It was one of those tear-jerker moments I caught while absently channel surfing and landing on America's Got Talent. A young woman, who was very thin and seemed to have a serious illness, stood before the judges to sing. Despite her sickly physical appearance, she had a remarkably radiant face lit by a generous smile and big bright eyes that belied any suffering. Her stage name was Nightbirde.
When asked what she did for a living, she asserted that she was focused on battling cancer. The judges murmured "I'm so sorry" and Nightbirde said "it's ok." Then she sang, and her voice and lyrics were very beautiful, genuine. But it is what she said just before singing that stayed with me. The judges questioned if she was alright now after her cancer treatment and Nighbirde said that she still had cancer in her lungs and spine, and one of the judges said, "then you're not ok." Nightbirde responded: "well, not in every way, no."
Not in EVERY way. Nightbirde told the judges, and the world, that she was not just the bad things that happened to her. Pain and suffering can easily obscure everything else that makes up our reality, but they are almost always only a part of our experience. We engage in mental filtering -- sifting through our life conditions, overlooking what is positive or just ok, and holding onto what hurts. When we feel only our pain, acknowledge only what is not ok, we suffer. Nightbirde understood that she had more than her cancer, and that is what she showed up with.
Life throws some serious hard balls. No one gets away without pain, but suffering, says the Dalai Lama, is a choice. That may seem harsh as we cannot simply brush pain away, choose to ignore or negate it, and we certainly do not want to feel at fault for our own suffering. What Nightbirde seemed to grasp, though, was that we do not have to become helpless victims of our circumstances, however trying they might be. We do have choice. We have the power to direct our attention to also what is whole, good, or just ok. The song she sang for the judges was aptly titled It's OK.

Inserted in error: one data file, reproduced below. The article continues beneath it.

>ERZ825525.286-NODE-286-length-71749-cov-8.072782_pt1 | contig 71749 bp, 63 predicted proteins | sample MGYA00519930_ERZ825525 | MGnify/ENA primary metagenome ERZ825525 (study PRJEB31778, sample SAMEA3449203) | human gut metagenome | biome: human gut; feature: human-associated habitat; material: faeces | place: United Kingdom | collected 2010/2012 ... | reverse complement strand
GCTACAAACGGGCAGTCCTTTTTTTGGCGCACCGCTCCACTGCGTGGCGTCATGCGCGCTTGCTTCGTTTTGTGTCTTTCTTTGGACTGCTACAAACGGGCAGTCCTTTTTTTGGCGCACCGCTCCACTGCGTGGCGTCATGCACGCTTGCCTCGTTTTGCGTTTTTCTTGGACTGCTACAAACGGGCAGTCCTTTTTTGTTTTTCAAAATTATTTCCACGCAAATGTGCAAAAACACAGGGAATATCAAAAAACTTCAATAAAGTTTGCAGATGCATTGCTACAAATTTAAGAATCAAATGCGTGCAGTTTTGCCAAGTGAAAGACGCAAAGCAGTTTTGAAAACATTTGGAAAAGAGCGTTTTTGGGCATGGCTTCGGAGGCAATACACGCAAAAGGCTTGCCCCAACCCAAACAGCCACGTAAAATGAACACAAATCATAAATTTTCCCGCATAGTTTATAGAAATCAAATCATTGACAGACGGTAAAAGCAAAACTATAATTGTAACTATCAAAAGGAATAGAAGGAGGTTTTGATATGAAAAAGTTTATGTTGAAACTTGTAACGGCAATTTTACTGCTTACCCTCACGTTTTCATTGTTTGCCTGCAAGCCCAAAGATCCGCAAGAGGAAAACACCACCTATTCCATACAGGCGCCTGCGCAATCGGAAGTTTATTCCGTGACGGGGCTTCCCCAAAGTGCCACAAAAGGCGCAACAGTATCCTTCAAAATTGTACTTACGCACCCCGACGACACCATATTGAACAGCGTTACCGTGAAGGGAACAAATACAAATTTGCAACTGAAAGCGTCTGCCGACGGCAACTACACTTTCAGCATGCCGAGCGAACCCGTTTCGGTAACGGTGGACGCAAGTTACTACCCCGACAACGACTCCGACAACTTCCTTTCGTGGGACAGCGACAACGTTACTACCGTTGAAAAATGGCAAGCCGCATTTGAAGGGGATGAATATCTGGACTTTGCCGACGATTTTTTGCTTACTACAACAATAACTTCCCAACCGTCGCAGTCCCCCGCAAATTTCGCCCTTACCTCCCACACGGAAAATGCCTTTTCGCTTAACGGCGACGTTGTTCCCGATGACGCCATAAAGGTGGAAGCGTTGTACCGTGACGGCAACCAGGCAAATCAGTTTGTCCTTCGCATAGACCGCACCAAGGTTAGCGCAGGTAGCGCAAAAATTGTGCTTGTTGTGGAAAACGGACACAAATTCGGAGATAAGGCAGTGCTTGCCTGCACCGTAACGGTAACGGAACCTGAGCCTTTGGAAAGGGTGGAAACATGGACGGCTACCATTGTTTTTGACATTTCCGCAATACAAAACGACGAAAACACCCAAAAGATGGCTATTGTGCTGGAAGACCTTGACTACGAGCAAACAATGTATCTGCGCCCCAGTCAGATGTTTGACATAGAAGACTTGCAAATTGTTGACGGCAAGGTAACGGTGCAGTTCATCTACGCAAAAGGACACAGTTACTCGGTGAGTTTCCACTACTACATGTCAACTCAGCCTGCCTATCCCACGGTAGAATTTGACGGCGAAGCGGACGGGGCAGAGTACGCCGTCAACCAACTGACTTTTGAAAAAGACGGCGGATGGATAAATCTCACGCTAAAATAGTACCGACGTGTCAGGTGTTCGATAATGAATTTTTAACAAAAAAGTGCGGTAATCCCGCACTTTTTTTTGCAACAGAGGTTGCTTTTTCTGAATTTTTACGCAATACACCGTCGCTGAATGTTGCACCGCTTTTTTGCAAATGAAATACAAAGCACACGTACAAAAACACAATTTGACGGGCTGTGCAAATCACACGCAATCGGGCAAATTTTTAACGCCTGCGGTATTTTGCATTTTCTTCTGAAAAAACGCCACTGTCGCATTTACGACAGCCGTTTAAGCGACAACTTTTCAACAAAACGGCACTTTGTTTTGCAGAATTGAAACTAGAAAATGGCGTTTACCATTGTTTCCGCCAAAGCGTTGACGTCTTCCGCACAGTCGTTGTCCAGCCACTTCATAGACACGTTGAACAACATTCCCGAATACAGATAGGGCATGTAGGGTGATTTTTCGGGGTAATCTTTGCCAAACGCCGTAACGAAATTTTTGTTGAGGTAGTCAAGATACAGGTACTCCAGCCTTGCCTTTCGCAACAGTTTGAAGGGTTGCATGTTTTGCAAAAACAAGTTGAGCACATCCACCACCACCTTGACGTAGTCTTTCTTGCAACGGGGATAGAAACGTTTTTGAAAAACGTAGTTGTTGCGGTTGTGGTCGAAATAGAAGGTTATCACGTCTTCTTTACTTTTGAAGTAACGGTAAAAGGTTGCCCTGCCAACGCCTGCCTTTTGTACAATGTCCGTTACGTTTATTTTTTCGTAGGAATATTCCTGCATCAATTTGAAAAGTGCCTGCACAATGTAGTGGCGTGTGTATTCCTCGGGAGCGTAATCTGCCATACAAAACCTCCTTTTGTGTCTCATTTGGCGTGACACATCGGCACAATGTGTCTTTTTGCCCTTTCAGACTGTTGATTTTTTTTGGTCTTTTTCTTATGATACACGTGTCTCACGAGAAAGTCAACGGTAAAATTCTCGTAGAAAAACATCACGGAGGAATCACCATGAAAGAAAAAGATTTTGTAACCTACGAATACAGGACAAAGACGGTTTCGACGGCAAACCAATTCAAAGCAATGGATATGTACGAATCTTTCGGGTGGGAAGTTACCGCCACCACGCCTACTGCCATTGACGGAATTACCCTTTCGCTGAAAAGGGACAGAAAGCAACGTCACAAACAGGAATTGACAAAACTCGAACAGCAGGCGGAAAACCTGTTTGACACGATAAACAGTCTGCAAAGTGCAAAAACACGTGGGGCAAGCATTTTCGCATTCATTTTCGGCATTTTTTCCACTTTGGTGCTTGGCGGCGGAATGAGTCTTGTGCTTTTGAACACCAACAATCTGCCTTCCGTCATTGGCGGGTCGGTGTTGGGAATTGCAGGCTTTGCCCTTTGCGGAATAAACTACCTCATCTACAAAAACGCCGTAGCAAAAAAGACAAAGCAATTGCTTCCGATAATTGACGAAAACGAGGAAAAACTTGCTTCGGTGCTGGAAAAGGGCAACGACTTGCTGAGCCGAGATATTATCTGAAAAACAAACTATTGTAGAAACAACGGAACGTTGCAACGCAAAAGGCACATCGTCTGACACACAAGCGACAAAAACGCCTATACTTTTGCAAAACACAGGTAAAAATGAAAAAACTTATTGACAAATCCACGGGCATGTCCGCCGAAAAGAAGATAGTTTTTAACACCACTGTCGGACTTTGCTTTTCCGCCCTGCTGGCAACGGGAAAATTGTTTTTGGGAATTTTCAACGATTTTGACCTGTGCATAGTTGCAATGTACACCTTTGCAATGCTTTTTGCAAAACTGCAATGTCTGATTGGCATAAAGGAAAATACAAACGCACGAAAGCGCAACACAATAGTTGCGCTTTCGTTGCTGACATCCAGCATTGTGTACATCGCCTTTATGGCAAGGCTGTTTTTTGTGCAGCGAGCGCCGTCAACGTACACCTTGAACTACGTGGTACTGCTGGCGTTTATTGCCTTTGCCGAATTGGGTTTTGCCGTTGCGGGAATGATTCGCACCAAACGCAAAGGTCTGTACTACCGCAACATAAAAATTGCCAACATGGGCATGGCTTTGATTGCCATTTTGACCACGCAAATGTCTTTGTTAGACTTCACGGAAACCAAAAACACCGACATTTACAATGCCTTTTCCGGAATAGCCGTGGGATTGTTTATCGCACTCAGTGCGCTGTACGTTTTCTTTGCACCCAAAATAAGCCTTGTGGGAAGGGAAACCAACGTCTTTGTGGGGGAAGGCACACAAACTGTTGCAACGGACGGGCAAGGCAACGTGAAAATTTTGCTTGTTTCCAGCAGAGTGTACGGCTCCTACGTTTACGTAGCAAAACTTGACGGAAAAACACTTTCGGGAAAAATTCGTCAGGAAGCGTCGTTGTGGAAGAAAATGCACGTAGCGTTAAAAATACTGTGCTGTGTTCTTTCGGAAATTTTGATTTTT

Following her performance, Nightbirde said: "You can't wait until life isn't hard anymore before you decide to be happy." Life is likely to keep being hard. And wonderful. And challenging. And rewarding. Nightbirde wasted no time in deciding to be happy with what was ok.
Nightbirde died in February 2022 at age 31, succumbing to a four-year battle with cancer, but not to a darkening of everything else she was. She did not surrender her spirit, or what was bright about her. And she certainly did not yield her choice in when to be happy. She chose it then, while she lived, in spite of hardship. I think she would say it was ok. Maybe more than ok.